Colombia has made great strides in the implementation of the peace accords, and I was pleased to see President Duque sign the statutory law governing the transitional justice system, the Special Jurisdiction for Peace (Jurisidicción Especial para la Paz - JEP), last week. Transitional justice is an integral part of the peace process and this marks an important achievement.

However, significant challenges remain, including regarding the safety and reincorporation of former combatants, as well as the protection of human rights defenders, social leaders and activists. In our exchanges with the Colombian Government, Ireland raises regularly reports of violence, threats and intimidation against these groups. 

The reincoporation of former combatants, and the ability of human rights defenders and social activistis to safely exercise their rights to freedom of expression and to peaceful assembly, are essential to the successful implementation of the peace accords and to the transition of Colombia to a peaceful, stable, post-conflict society.

Our new Embassy in Bogotá, which opened earlier this year, regularly meets with all relevant stakeholders, including our multilateral and civil society partners, to discuss the implementation of the peace accords and the human rights situation in the country, and has met with a number of former combatants, human rights defenders and social leaders. Having a permanent presence on the ground means we are better equipped to engage on these important issues.

Ireland has been, and continues to be, a longstanding and committed supporter of the peace process in Colombia. Ireland has provided over €14 million in funding since 2007, mainly channelled through the United Nations, and Colombian and international NGOs focusing on the areas of human rights, conflict prevention, peacebuilding and supporting livelihoods for rural populations.

Ireland was a founding member of the EU Trust Fund for Colombia and will contribute €3 million over the five-year lifespan of the Fund. The Fund finances projects targeted at the marginalised rural areas of Colombia which have been most affected by conflict, and works to support the reconciliation and social and economic reintegration of former combatants.

Ireland also provides funding to the UN Multi-Partner Trust Fund for Colombia, which works to support stabilisation in areas affected by the conflict, towards reincorporation of former combatants, and to support victims and systems of transitional justice, including by working to strengthen the Special Jurisdiction for Peace.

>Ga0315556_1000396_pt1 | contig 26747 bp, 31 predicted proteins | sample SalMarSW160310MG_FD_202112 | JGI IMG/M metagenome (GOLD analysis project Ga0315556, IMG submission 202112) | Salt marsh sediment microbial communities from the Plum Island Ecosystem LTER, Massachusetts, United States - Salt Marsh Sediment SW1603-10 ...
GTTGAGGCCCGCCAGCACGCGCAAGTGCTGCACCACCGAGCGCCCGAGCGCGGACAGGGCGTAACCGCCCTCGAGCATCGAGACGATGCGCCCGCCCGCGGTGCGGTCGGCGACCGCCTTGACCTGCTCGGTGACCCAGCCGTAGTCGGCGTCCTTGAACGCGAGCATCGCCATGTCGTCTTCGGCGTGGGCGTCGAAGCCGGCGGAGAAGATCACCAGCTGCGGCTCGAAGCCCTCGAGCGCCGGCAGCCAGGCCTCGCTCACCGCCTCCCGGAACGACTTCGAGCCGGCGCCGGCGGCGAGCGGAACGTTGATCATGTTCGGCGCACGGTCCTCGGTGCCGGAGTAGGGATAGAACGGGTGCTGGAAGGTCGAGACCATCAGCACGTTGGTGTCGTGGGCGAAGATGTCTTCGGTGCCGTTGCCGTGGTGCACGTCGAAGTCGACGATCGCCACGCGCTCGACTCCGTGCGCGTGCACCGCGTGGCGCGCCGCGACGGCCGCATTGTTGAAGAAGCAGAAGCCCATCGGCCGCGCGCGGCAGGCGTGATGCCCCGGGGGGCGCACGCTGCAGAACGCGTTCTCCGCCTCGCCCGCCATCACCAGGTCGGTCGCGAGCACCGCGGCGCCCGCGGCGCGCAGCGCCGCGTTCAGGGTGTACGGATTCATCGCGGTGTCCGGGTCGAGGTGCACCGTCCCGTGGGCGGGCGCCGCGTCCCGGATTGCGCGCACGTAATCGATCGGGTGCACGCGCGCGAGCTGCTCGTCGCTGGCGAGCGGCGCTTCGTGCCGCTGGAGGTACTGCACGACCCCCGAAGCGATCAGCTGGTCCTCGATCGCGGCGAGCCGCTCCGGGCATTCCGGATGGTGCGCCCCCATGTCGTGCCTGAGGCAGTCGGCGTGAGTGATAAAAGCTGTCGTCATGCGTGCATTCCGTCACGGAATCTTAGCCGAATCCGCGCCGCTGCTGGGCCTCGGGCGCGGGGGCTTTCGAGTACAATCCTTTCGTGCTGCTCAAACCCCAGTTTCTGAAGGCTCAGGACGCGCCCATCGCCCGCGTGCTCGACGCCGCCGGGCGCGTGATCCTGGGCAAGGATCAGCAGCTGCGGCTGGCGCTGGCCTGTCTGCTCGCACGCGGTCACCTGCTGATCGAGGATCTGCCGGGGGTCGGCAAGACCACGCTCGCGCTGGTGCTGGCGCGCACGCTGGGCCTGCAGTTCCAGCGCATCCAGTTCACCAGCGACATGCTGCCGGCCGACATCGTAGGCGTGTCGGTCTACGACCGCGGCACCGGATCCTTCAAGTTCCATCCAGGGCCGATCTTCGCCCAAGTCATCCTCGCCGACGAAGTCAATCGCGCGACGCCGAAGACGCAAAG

As well as financial support, Ireland has also provided support in the form of lesson sharing based on our own experience of peacebuilding and reconciliation on the island of Ireland. My Department is very pleased to support former Tánaiste and Minister for Foreign Affairs and Trade, Eamon Gilmore, in his role as EU Special Envoy to the Colombian peace process, in sharing his experience and insights into the process. Most recently, this month my Department shared lessons from the Northern Ireland peace process with Colombia by engaging with the Government in a series of discussions around the implementation of the peace accords. 

Not least among the lessons we have learnt in twenty years of implementation of the Good Friday Agreement is how long it takes to build peace and that it is not a linear process. We have seen how slow and painstaking the work is of building trust between communities and of enabling reconciliation and a culture of trust.

I firmly believe that Colombia’s peace accord provides the framework in which the endemic violence and impunity which has afflicted Colombian society for decades can successfully be addressed. Ireland remains committed to supporting the Government of Colombia in the implementation of the agreement and in addressing the challenges that inevitably lie ahead in such a momentous and historic chapter of the country's history. 

Central Bank of Ireland Staff

Ceisteanna (84, 85)

Michael McGrath

Ceist:

84. Deputy Michael McGrath asked the Minister for Finance his plans to continue with the appointment of a person (details supplied) as Governor of the Central Bank in advance of the conclusion of the investigation he is party to in New Zealand; and if he will make a statement on the matter. [24461/19]

Amharc ar fhreagra

Michael McGrath

Ceist:

85. Deputy Michael McGrath asked the Minister for Finance if the State has entered into a contractual commitment at this stage relating to the appointment of a person (details supplied) as Governor of the Central Bank; and if he will make a statement on the matter. [24462/19]

Amharc ar fhreagra

Freagraí scríofa (Ceist ar Finance)

I propose to take Questions Nos. 84 and 85 together.

In my answer to PQ 23886/19, I have set out why it would not be appropriate for me or the Government to comment at this time on the investigation by the New Zealand State Services Commissioner into the unauthorised access of New Zealand Budget material and the events surrounding it.   

I understand that Mr. Makhlouf has agreed to the ongoing review as the best approach to establishing the facts of the matter.  He is continuing to work as usual in his role as CEO of the New Zealand Treasury. 

The appointment of the Governor of the Central Bank is provided for under section 19 (1) of the Central Bank Act 1942 (as amended). The Government recommended the appointment of Mr. Makhlouf as Governor of the Central Bank to the President following a comprehensive, open and international process.  The process included a public call for expressions of interest, a comprehensive search using independent executive search firm Merc Partners, a rigorous shortlisting of applicants, psychometric testing of final interview candidates, and a final interview of five candidates.